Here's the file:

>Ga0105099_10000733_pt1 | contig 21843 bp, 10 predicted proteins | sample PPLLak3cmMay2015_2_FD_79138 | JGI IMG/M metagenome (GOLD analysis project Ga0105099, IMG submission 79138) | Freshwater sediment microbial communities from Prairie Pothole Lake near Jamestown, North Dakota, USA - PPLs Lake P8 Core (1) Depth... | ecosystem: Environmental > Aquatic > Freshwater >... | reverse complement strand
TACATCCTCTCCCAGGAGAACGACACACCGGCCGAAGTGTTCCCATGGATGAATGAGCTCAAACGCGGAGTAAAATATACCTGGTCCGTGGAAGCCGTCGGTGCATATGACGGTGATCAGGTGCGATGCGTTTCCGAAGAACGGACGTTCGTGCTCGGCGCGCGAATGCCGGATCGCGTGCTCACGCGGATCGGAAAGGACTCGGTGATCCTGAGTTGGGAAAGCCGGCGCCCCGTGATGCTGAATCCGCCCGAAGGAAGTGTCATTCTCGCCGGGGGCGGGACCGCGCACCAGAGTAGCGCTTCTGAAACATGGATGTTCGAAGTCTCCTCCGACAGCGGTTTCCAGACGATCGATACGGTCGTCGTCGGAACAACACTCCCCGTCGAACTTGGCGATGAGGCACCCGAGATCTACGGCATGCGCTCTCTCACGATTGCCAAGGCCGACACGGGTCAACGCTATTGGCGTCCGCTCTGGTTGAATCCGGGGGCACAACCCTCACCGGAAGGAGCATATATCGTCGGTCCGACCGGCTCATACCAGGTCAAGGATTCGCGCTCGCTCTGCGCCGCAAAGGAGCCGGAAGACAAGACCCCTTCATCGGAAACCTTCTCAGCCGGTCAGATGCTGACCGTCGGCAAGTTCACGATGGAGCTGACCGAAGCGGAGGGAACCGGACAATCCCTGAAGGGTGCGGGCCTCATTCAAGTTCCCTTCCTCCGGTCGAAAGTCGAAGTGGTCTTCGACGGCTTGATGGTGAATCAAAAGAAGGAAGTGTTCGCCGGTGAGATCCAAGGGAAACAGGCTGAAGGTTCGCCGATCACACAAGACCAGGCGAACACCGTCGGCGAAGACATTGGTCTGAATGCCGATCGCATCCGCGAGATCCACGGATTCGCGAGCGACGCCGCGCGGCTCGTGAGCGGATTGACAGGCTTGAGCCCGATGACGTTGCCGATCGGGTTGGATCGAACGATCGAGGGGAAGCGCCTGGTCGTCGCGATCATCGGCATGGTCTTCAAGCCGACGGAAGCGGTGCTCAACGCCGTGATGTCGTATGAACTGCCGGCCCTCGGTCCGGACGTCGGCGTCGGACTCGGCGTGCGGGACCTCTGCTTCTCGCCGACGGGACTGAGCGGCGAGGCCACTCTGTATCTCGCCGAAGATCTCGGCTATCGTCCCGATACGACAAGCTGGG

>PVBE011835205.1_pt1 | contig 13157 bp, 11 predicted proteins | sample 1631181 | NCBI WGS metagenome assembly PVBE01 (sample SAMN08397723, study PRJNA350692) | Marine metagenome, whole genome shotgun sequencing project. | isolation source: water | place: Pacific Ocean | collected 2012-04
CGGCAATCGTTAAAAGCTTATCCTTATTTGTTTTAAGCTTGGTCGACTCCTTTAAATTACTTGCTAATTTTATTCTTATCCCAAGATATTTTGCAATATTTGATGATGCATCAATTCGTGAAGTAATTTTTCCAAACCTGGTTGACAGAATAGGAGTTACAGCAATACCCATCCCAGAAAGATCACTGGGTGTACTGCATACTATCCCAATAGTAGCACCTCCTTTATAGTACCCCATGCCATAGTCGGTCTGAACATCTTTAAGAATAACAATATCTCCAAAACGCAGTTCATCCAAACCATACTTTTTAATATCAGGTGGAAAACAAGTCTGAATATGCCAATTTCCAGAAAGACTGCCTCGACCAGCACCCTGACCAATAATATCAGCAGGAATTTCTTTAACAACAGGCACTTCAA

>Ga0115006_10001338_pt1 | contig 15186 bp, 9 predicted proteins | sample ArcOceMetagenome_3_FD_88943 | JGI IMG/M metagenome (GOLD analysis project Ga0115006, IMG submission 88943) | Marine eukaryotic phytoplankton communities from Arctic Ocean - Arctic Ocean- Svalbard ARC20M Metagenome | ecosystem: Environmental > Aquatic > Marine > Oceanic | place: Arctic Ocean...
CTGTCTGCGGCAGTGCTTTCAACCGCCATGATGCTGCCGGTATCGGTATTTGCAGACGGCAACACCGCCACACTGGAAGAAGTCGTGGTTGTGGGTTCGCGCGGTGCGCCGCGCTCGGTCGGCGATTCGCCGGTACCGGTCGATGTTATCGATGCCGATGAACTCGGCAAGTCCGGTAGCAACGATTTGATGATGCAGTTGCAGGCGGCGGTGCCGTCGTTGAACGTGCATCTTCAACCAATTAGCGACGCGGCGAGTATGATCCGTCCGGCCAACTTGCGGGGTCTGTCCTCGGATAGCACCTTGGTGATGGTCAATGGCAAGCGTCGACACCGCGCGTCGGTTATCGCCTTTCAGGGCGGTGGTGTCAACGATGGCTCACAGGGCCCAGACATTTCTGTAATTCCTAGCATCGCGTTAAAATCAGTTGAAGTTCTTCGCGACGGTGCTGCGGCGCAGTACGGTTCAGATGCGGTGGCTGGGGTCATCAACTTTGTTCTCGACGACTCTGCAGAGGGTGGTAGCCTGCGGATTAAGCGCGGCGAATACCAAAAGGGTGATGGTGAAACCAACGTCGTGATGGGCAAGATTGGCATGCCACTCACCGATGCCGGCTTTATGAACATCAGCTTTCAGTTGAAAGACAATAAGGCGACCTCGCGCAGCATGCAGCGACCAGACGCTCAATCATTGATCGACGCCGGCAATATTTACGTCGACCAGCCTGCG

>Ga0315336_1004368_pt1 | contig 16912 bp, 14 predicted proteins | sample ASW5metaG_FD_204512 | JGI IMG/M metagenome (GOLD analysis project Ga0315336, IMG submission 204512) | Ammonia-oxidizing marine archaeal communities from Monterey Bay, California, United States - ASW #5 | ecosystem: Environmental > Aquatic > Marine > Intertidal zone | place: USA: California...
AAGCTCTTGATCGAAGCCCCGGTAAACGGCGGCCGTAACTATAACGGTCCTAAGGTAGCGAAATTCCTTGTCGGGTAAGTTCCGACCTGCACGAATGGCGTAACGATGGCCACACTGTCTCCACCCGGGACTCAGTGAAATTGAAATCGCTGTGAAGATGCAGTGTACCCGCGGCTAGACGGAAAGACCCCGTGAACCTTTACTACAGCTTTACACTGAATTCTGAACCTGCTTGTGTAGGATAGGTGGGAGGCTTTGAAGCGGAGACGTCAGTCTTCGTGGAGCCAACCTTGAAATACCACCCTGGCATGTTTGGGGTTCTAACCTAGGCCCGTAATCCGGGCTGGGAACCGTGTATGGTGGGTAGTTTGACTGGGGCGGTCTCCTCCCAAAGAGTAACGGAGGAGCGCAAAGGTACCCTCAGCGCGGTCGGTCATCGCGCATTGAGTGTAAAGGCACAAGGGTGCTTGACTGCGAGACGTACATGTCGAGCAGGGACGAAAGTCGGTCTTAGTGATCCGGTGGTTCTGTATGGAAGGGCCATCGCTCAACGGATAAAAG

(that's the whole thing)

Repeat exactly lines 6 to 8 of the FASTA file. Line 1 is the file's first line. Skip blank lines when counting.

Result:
CTGTCTGCGGCAGTGCTTTCAACCGCCATGATGCTGCCGGTATCGGTATTTGCAGACGGCAACACCGCCACACTGGAAGAAGTCGTGGTTGTGGGTTCGCGCGGTGCGCCGCGCTCGGTCGGCGATTCGCCGGTACCGGTCGATGTTATCGATGCCGATGAACTCGGCAAGTCCGGTAGCAACGATTTGATGATGCAGTTGCAGGCGGCGGTGCCGTCGTTGAACGTGCATCTTCAACCAATTAGCGACGCGGCGAGTATGATCCGTCCGGCCAACTTGCGGGGTCTGTCCTCGGATAGCACCTTGGTGATGGTCAATGGCAAGCGTCGACACCGCGCGTCGGTTATCGCCTTTCAGGGCGGTGGTGTCAACGATGGCTCACAGGGCCCAGACATTTCTGTAATTCCTAGCATCGCGTTAAAATCAGTTGAAGTTCTTCGCGACGGTGCTGCGGCGCAGTACGGTTCAGATGCGGTGGCTGGGGTCATCAACTTTGTTCTCGACGACTCTGCAGAGGGTGGTAGCCTGCGGATTAAGCGCGGCGAATACCAAAAGGGTGATGGTGAAACCAACGTCGTGATGGGCAAGATTGGCATGCCACTCACCGATGCCGGCTTTATGAACATCAGCTTTCAGTTGAAAGACAATAAGGCGACCTCGCGCAGCATGCAGCGACCAGACGCTCAATCATTGATCGACGCCGGCAATATTTACGTCGACCAGCCTGCG

>Ga0315336_1004368_pt1 | contig 16912 bp, 14 predicted proteins | sample ASW5metaG_FD_204512 | JGI IMG/M metagenome (GOLD analysis project Ga0315336, IMG submission 204512) | Ammonia-oxidizing marine archaeal communities from Monterey Bay, California, United States - ASW #5 | ecosystem: Environmental > Aquatic > Marine > Intertidal zone | place: USA: California...
AAGCTCTTGATCGAAGCCCCGGTAAACGGCGGCCGTAACTATAACGGTCCTAAGGTAGCGAAATTCCTTGTCGGGTAAGTTCCGACCTGCACGAATGGCGTAACGATGGCCACACTGTCTCCACCCGGGACTCAGTGAAATTGAAATCGCTGTGAAGATGCAGTGTACCCGCGGCTAGACGGAAAGACCCCGTGAACCTTTACTACAGCTTTACACTGAATTCTGAACCTGCTTGTGTAGGATAGGTGGGAGGCTTTGAAGCGGAGACGTCAGTCTTCGTGGAGCCAACCTTGAAATACCACCCTGGCATGTTTGGGGTTCTAACCTAGGCCCGTAATCCGGGCTGGGAACCGTGTATGGTGGGTAGTTTGACTGGGGCGGTCTCCTCCCAAAGAGTAACGGAGGAGCGCAAAGGTACCCTCAGCGCGGTCGGTCATCGCGCATTGAGTGTAAAGGCACAAGGGTGCTTGACTGCGAGACGTACATGTCGAGCAGGGACGAAAGTCGGTCTTAGTGATCCGGTGGTTCTGTATGGAAGGGCCATCGCTCAACGGATAAAAG